In antiquity, the most famous sketches of the giraffe are the life size rock-art frescos of Dabous, Niger, carved at the top of a large outcrop of the Dabous river bed. They are 6,000 to 7,000 years old.

In the early 1400, the Muslim Chinese scholar, Zheng He, visited East Africa’s shores and bought a giraffe, with which he sailed back to China. The Chinese named the animal qiln (ch’I-lin) believing it attracted good luck.

A famous painting by Shen Du (1357-1434), who was also a poet in the Chinese court, is of a giraffe. Accompanying it is a poem:

“In the corner of the western seas, in the stagnant waters of a great morass, Truly was produced a qilin, whose shape was as high as 15 feet.

“With the body of a deer and the tail of an ox, and a fleshy, boneless horn, With luminous spots like a red cloud or purple mist. Its hoofs do not tread on living beings and in its wanderings it carefully selects its ground.

“It walks in stately fashion and in its every motion it observes a rhythm, Its harmonious voice sounds like a bell or a musical tube. Gentle is this animal, that has in antiquity been seen but once, The manifestation of its divine spirit rises up to heaven’s abode.”

The Rothschild’s researched

Because the giraffe was so common in Africa and in zoos across the globe, it seemed like most people knew a lot about it — besides the fact that it is the tallest animal on land and has the longest neck and legs. It can easily cover five metres in one stride.

But when Zoe Muller of the University of Bristol, UK, started looking around for a research topic, she discovered that giraffes are hugely understudied in the wild, unlike other African mammals.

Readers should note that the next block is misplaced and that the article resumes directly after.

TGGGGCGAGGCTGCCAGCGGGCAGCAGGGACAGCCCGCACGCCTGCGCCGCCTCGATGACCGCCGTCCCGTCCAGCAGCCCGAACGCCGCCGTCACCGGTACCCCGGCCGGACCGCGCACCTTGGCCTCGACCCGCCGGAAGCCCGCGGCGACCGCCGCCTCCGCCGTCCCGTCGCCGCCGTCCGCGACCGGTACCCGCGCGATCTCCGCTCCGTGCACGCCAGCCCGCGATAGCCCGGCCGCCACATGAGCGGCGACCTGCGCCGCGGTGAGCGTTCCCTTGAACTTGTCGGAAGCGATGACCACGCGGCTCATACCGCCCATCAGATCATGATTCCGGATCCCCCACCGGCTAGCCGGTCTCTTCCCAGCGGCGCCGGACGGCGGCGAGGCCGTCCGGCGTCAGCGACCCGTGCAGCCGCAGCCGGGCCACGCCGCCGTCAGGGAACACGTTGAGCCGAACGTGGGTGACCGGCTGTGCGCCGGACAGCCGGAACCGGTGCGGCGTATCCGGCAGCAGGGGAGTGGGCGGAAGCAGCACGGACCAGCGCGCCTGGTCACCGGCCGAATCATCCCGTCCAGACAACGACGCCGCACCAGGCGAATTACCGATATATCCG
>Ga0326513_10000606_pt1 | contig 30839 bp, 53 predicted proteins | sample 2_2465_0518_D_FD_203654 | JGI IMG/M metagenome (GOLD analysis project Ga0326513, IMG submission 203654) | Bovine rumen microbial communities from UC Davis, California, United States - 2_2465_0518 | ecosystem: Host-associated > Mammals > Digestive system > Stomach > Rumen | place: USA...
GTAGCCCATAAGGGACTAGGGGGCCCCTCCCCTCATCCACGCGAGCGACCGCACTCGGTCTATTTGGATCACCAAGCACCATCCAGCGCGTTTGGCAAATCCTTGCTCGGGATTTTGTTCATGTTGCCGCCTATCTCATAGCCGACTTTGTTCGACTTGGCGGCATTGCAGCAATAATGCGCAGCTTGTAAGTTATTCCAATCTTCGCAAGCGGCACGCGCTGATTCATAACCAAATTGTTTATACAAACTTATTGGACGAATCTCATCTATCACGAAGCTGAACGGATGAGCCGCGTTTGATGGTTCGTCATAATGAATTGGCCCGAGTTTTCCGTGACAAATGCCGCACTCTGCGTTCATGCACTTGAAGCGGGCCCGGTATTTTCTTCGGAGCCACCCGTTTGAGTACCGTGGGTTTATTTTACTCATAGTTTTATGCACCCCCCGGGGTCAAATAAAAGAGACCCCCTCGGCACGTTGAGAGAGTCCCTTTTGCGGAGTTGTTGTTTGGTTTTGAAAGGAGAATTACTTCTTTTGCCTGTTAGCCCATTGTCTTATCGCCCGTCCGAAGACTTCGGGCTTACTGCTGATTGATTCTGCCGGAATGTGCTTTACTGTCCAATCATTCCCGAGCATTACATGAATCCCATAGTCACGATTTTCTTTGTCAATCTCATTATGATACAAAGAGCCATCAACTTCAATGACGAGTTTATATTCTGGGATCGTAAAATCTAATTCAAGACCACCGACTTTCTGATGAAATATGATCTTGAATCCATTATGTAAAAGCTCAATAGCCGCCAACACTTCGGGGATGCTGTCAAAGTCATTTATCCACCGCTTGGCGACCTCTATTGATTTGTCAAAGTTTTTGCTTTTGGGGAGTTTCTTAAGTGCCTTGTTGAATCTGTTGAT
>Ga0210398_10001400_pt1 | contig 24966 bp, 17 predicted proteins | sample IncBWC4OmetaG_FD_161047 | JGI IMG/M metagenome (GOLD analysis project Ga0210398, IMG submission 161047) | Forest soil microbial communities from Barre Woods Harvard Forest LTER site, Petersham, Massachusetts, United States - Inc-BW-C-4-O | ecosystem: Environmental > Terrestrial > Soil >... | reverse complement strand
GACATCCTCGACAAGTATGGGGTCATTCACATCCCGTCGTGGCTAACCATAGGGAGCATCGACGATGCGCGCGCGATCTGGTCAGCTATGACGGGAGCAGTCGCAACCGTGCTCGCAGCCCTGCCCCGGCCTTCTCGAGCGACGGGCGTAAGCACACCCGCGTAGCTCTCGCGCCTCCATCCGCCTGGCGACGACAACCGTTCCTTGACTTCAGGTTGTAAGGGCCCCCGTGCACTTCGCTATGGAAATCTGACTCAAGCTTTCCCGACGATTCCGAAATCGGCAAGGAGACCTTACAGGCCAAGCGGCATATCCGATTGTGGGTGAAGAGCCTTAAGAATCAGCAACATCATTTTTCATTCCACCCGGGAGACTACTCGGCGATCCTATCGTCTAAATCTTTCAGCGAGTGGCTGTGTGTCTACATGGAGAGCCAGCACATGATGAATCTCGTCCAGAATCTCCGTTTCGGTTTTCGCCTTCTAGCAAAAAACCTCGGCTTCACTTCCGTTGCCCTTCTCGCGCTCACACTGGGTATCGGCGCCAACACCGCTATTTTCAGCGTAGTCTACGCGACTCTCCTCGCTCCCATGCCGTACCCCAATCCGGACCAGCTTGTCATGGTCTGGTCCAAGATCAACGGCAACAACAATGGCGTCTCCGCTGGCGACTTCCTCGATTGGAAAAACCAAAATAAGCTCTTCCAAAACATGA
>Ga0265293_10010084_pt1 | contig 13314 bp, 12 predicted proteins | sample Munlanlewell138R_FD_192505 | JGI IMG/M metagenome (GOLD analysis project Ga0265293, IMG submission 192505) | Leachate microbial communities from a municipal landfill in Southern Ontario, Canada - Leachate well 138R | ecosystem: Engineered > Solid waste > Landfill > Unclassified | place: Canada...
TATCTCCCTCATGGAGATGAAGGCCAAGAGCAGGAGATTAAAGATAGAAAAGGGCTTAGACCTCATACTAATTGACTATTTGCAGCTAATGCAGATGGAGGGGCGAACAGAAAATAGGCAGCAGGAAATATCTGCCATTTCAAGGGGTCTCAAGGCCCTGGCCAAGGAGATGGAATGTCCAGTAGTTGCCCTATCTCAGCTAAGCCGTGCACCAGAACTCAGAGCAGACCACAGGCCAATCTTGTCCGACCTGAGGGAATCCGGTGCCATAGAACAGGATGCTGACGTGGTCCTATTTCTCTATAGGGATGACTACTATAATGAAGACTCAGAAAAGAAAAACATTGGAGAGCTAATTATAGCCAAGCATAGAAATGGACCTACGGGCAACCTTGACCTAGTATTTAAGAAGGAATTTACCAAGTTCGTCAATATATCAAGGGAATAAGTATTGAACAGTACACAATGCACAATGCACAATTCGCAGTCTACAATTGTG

“So I thought it was about time something was done about that,” says Muller. “Furthermore, the giraffes were endangered, with less than 650 left in the wild.”

Growing up in the UK, Muller has always been fascinated by giraffes. “They are so unusual. If you have not seen them in the wild, you wouldn’t believe such graceful creatures exist,” he says.

In November 2009, Muller moved to Soysambu conservancy in Kenya to begin a four-year project on the giraffe — the first ever scientific assessment.

“Soysambu is a safe haven for a large population of the giraffe. Of the 650 left in the wild, 60 are at Soysambu,” she says.

On a typical day, Muller is out in the field at sunrise and observes the giraffes until lunchtime. She returns yet again to the field in the afternoon and spends the evenings at Soysambu Research Centre inputting the data into the computer.

Meanwhile, the giraffes continue browsing on their favourite meal, the soft leaves of the acacia tree, stripping them off with their blue-black tongues. The tongues are about 25 inches long.

Giraffes are some of the most serene animals in the world, “preferring a slow pace and a laid back life,” says Muller.

Muller has interesting information on the browsers.